dinner. However, we all did not have too much motivation to go out
(except I went around for a few evening photos below), and we decided
to stay in the hotel to have a good dinner right at the hotel restaurant.
Day 3 (11/24) ...
I took an early subway to the northern bank of
the Charles River right beside MIT campus. It was another beautiful
- Massachusetts State House
Designed by Charles Bulfinch, the
Massachusetts State House was completed on January 11, 1798, and is widely
acclaimed as one of the most magnificent public buildings in the country.
The land for the State House was originally used as John Hancock’s cow
pasture. Its most distinct feature, the golden dome, was once made of wood,
but was later overlaid with copper by Paul Revere. It was covered with
23-karat gold leaf for the first time in 1874 and was painted grey during
World War II to protect the city from bombing attacks. The State House dome
was most recently gilded in 1997.
- Fenway Park
Fenway Park, opened in 1912, is the oldest ballpark in MLB and home for
the Boston Red Sox. Fenway Park is one of the two remaining classic
parks still in use in major league baseball (the other being Wrigley Field
for Chicago Cubs). The ballpark was converted to a football
game configuration for some college football in the past few weeks, and it
was in the process of converting back to a baseball park when we visited.
- Boston Symphony Orchestra (BSO)
Boston Symphony Orchestra, founded in
1881, is one of the five major American symphony orchestras commonly
referred to as the "Big
Five" (although it has become quite debatable who are the new Big Fives
now or whether it is still meaningful to rank the Big Five anymore).
Today the BSO reaches millions of listeners, not only through its concert
performances in Boston, but also via the internet, radio, television,
educational programs, recordings, and tours (but it's still a quite good
experience to listen to BSO in a live concert!).
The program: Beethoven
Piano Concerto No.1 in C, Op. 15, soloist Rudolf Buchbinder; Bruckner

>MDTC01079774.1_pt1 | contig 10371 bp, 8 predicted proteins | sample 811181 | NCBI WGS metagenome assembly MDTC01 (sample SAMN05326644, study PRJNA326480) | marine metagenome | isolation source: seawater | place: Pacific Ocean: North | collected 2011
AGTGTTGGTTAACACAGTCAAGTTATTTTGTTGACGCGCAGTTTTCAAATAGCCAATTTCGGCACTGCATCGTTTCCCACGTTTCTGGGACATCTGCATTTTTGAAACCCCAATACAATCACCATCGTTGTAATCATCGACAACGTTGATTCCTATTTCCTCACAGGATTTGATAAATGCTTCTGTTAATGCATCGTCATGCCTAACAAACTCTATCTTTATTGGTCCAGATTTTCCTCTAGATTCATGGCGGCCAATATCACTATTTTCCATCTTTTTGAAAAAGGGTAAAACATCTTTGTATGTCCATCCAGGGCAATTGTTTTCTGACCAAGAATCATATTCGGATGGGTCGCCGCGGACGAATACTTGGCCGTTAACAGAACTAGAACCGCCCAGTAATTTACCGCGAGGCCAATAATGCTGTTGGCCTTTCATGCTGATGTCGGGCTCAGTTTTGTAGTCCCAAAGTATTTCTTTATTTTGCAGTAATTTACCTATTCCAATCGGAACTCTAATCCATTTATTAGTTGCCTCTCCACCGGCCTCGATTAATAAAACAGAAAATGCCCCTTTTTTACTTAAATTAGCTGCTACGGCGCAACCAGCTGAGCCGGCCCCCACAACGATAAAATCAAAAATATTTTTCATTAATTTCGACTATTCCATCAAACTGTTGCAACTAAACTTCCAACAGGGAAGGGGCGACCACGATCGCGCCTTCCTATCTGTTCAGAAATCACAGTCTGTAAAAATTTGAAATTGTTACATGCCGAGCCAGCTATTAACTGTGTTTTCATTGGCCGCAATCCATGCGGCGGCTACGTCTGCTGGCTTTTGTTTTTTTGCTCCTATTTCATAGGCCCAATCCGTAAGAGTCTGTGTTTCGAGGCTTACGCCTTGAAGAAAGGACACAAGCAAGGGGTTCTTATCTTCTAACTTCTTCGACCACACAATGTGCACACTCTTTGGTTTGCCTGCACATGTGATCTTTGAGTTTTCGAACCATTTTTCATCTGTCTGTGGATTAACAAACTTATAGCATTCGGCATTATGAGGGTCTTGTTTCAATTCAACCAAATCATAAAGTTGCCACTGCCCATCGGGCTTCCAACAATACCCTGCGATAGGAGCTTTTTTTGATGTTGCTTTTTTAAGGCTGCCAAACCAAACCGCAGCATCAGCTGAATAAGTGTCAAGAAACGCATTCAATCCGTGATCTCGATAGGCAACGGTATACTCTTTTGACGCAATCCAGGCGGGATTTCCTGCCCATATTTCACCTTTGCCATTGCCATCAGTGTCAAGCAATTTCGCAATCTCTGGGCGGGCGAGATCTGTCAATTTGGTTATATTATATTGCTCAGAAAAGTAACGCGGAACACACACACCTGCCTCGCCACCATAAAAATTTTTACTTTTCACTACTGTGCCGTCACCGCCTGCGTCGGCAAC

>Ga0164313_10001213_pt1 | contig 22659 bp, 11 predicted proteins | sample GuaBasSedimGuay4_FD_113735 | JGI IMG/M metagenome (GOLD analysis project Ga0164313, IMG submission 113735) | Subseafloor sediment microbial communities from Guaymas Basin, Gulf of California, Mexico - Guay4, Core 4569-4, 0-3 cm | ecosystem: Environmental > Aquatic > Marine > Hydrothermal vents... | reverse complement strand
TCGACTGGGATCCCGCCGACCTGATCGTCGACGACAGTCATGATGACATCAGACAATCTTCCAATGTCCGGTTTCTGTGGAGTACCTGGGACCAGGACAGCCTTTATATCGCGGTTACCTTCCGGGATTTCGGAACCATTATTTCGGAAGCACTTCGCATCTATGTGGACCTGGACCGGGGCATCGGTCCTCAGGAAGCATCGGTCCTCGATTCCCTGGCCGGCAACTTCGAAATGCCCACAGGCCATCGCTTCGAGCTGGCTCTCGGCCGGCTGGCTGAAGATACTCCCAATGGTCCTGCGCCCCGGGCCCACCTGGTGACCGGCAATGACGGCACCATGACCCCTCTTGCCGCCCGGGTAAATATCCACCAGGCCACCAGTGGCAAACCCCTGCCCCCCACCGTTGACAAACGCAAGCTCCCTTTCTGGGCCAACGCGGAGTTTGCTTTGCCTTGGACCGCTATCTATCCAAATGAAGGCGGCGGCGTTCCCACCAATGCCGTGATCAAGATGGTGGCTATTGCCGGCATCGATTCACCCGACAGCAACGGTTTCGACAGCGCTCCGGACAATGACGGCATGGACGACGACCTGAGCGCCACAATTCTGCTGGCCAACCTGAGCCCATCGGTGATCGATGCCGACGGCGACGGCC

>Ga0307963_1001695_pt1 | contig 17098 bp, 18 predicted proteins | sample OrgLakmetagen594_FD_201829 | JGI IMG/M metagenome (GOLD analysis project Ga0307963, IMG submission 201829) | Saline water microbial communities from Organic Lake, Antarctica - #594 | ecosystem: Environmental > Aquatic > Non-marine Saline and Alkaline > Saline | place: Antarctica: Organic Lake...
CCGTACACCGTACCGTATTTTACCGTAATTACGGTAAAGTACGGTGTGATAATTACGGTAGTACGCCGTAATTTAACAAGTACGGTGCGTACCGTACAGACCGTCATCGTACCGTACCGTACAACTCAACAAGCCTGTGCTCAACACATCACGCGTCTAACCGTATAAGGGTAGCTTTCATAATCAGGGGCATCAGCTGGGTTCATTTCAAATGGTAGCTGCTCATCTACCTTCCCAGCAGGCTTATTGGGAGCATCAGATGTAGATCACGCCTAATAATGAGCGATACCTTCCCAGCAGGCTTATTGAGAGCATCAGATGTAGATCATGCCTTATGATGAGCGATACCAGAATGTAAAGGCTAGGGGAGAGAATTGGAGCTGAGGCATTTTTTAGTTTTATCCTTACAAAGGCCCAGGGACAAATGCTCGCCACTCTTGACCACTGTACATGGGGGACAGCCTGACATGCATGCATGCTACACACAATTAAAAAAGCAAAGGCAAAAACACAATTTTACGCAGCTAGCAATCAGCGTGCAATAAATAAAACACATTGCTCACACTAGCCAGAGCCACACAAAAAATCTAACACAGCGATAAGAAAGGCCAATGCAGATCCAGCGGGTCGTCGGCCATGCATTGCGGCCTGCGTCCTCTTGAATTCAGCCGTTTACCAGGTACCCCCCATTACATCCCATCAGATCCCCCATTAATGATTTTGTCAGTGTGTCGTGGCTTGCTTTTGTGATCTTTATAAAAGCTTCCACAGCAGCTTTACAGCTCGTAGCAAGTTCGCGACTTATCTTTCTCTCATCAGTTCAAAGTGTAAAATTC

Symphony No. 4 in E-flat "Romantic"; conductor Andris Nelsons. Bruckner's
No.4 is a long piece (more than an hour). Iris could not stay awake and slept for probably more than 50 minutes :-)
- Sunset at Skywalk
Located in Prudential Center's 50th floor, the
city's second-tallest building, the Skywalk Observatory gives you a
panoramic view of Boston's famous attractions, landmarks, and iconic
neighborhoods from almost 750 feet above the ground. It was a short
walk from the Symphony Hall to the Prudential Center, and the timing was
perfect to catch the sunset (I was worry the concert might be too long
because of Bruckner's No. 4...).
Day 4 (11/25) ...
I walked to the end of Long Wharf (just 1 minute of walk from
the hotel) to enjoy another nice sunrise over the Boston Harbor.
- Freedom Trail
The Boston National Historical Park encompasses
portions of Downtown Boston, Charlestown, and South Boston. In addition to
managing its properties that are a part of the park, the Park operates two
visitor centers at Faneuil Hall and in the Charlestown Navy Yard. The park
also works and cooperates with many different partner organizations which
Trail. Boston's Freedom Trail comprises 16
"official" sites that have witnessed almost 400 years of history.
- Bunker Hill Monument
We started from the northern end of the Freedom
Trail at Bunker Hill Monument, where we met with Woanyu's high school mate
who has lived in Boston for 20+ years but has never walked the Freedom Trail
The Battle of Bunker Hill on June 17, 1775, was the first major
battle of the Revolutionary War and predicted the character and outcome of
the rest of the war. The Bunker Hill Monument is a major commemorative
obelisk, memorializing a key battle during the outset of the Revolutionary
War. Climb (no elevator) the monument's 294 steps to the top for a
- USS Constitution -- Charlestown Navy Yard
Charlestown Navy Yard is
one of the oldest shipbuilding facilities in the United States Navy.
Established in 1801, under the last year of the Federalist
Party administration of second President John Adams, (1735-1826, served
1797-1801) and the recent establishment of the new U.S. Department of the
Navy in 1798. After 175 years of vaunted military service, it was officially
closed as an active naval installation on 1 July 1974, and the 30-acre
(12 ha) property was transferred to the National Park Service to be part of Boston National Historical Park.
USS Constitution is the oldest commissioned ship in the United States
Navy. The Navy operates the ship as a historic site in cooperation with the
National Park Service. Launched in Boston in 1797, the oldest
commissioned warship afloat earned her nickname "Old Ironsides" during the
War of 1812 when she fought the British. The ship is permanently
berthed in the Charlestown Navy Yard and ventures out several times a year
into Boston Harbor, most notably on July 4th to celebrate our nation's